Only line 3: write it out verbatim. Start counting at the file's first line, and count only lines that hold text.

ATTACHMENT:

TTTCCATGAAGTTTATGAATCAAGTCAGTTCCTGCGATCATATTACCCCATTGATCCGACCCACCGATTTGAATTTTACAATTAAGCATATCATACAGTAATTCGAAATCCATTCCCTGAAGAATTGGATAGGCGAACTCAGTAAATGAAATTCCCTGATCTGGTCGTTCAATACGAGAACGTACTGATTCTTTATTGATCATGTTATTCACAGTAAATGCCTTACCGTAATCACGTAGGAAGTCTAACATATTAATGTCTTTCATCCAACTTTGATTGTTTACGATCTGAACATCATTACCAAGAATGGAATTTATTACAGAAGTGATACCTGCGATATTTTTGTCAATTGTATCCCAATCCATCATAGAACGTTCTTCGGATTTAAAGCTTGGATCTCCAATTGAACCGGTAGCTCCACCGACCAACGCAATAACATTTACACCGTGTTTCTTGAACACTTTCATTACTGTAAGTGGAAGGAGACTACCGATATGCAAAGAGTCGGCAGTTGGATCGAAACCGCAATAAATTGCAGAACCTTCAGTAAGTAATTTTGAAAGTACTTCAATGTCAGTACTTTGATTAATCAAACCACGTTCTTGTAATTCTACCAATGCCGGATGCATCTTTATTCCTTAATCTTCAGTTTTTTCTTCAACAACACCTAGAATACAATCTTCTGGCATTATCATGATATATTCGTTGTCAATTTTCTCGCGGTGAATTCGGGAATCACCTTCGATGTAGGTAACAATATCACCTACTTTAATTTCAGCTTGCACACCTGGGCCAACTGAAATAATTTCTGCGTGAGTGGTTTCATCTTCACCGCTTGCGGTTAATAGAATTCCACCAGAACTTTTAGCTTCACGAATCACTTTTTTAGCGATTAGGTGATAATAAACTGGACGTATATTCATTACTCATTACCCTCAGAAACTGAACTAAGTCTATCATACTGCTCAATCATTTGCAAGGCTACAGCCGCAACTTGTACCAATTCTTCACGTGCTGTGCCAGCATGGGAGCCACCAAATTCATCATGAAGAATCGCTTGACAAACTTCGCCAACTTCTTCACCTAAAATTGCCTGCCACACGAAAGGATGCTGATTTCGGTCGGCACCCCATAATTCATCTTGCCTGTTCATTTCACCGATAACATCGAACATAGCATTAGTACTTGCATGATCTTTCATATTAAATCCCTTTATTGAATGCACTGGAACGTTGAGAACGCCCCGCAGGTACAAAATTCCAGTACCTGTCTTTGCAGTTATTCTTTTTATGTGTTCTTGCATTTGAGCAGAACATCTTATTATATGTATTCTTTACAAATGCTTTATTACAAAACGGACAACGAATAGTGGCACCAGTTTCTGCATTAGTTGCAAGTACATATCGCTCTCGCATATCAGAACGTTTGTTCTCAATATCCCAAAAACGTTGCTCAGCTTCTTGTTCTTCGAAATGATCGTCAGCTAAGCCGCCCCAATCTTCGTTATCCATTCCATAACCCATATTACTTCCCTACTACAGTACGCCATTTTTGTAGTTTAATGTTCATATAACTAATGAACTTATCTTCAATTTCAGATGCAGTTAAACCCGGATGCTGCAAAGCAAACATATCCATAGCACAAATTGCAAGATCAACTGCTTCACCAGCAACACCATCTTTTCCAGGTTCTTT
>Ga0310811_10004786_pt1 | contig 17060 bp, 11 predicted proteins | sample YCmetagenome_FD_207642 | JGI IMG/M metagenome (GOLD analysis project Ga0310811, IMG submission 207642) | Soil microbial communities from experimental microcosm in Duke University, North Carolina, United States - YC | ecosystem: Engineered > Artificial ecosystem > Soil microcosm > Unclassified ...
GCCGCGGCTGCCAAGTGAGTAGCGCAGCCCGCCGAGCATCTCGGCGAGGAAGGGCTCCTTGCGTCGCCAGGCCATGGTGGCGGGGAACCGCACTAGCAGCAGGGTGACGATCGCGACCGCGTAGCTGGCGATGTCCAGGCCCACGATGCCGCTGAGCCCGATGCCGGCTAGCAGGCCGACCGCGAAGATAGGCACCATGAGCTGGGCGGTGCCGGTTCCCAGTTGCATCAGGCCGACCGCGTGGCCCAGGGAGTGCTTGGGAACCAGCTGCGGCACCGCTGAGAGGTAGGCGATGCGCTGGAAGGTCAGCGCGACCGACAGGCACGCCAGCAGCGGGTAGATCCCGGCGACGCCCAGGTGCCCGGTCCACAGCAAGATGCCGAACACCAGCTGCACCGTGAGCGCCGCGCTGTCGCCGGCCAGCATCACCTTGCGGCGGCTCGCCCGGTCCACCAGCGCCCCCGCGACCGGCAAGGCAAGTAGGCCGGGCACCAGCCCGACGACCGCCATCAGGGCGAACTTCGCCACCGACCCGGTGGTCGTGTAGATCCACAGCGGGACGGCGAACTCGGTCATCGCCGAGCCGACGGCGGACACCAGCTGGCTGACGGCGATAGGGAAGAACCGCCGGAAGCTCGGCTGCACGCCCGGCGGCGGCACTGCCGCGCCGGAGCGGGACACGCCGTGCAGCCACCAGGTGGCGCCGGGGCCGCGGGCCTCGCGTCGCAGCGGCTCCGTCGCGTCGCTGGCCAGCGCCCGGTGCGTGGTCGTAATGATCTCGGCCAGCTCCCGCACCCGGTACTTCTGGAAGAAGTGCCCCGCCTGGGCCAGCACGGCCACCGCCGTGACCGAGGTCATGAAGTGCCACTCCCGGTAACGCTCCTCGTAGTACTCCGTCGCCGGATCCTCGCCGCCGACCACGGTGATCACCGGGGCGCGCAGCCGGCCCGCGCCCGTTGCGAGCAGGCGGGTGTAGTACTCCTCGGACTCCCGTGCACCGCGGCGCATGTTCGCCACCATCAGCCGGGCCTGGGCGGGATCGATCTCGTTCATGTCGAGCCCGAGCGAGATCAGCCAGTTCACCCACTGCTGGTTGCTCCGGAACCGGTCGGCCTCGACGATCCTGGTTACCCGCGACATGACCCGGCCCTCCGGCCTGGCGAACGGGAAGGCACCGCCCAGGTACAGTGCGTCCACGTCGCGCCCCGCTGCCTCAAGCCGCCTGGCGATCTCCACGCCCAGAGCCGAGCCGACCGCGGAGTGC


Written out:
GCCGCGGCTGCCAAGTGAGTAGCGCAGCCCGCCGAGCATCTCGGCGAGGAAGGGCTCCTTGCGTCGCCAGGCCATGGTGGCGGGGAACCGCACTAGCAGCAGGGTGACGATCGCGACCGCGTAGCTGGCGATGTCCAGGCCCACGATGCCGCTGAGCCCGATGCCGGCTAGCAGGCCGACCGCGAAGATAGGCACCATGAGCTGGGCGGTGCCGGTTCCCAGTTGCATCAGGCCGACCGCGTGGCCCAGGGAGTGCTTGGGAACCAGCTGCGGCACCGCTGAGAGGTAGGCGATGCGCTGGAAGGTCAGCGCGACCGACAGGCACGCCAGCAGCGGGTAGATCCCGGCGACGCCCAGGTGCCCGGTCCACAGCAAGATGCCGAACACCAGCTGCACCGTGAGCGCCGCGCTGTCGCCGGCCAGCATCACCTTGCGGCGGCTCGCCCGGTCCACCAGCGCCCCCGCGACCGGCAAGGCAAGTAGGCCGGGCACCAGCCCGACGACCGCCATCAGGGCGAACTTCGCCACCGACCCGGTGGTCGTGTAGATCCACAGCGGGACGGCGAACTCGGTCATCGCCGAGCCGACGGCGGACACCAGCTGGCTGACGGCGATAGGGAAGAACCGCCGGAAGCTCGGCTGCACGCCCGGCGGCGGCACTGCCGCGCCGGAGCGGGACACGCCGTGCAGCCACCAGGTGGCGCCGGGGCCGCGGGCCTCGCGTCGCAGCGGCTCCGTCGCGTCGCTGGCCAGCGCCCGGTGCGTGGTCGTAATGATCTCGGCCAGCTCCCGCACCCGGTACTTCTGGAAGAAGTGCCCCGCCTGGGCCAGCACGGCCACCGCCGTGACCGAGGTCATGAAGTGCCACTCCCGGTAACGCTCCTCGTAGTACTCCGTCGCCGGATCCTCGCCGCCGACCACGGTGATCACCGGGGCGCGCAGCCGGCCCGCGCCCGTTGCGAGCAGGCGGGTGTAGTACTCCTCGGACTCCCGTGCACCGCGGCGCATGTTCGCCACCATCAGCCGGGCCTGGGCGGGATCGATCTCGTTCATGTCGAGCCCGAGCGAGATCAGCCAGTTCACCCACTGCTGGTTGCTCCGGAACCGGTCGGCCTCGACGATCCTGGTTACCCGCGACATGACCCGGCCCTCCGGCCTGGCGAACGGGAAGGCACCGCCCAGGTACAGTGCGTCCACGTCGCGCCCCGCTGCCTCAAGCCGCCTGGCGATCTCCACGCCCAGAGCCGAGCCGACCGCGGAGTGC